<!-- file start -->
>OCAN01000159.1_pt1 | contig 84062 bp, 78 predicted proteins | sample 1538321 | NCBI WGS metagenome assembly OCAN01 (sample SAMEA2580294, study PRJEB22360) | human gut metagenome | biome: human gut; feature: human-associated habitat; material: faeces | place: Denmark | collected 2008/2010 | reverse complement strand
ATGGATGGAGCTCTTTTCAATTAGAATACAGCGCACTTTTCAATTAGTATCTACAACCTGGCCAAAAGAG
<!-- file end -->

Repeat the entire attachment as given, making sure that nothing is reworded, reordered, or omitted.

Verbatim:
>OCAN01000159.1_pt1 | contig 84062 bp, 78 predicted proteins | sample 1538321 | NCBI WGS metagenome assembly OCAN01 (sample SAMEA2580294, study PRJEB22360) | human gut metagenome | biome: human gut; feature: human-associated habitat; material: faeces | place: Denmark | collected 2008/2010 | reverse complement strand
ATGGATGGAGCTCTTTTCAATTAGAATACAGCGCACTTTTCAATTAGTATCTACAACCTGGCCAAAAGAG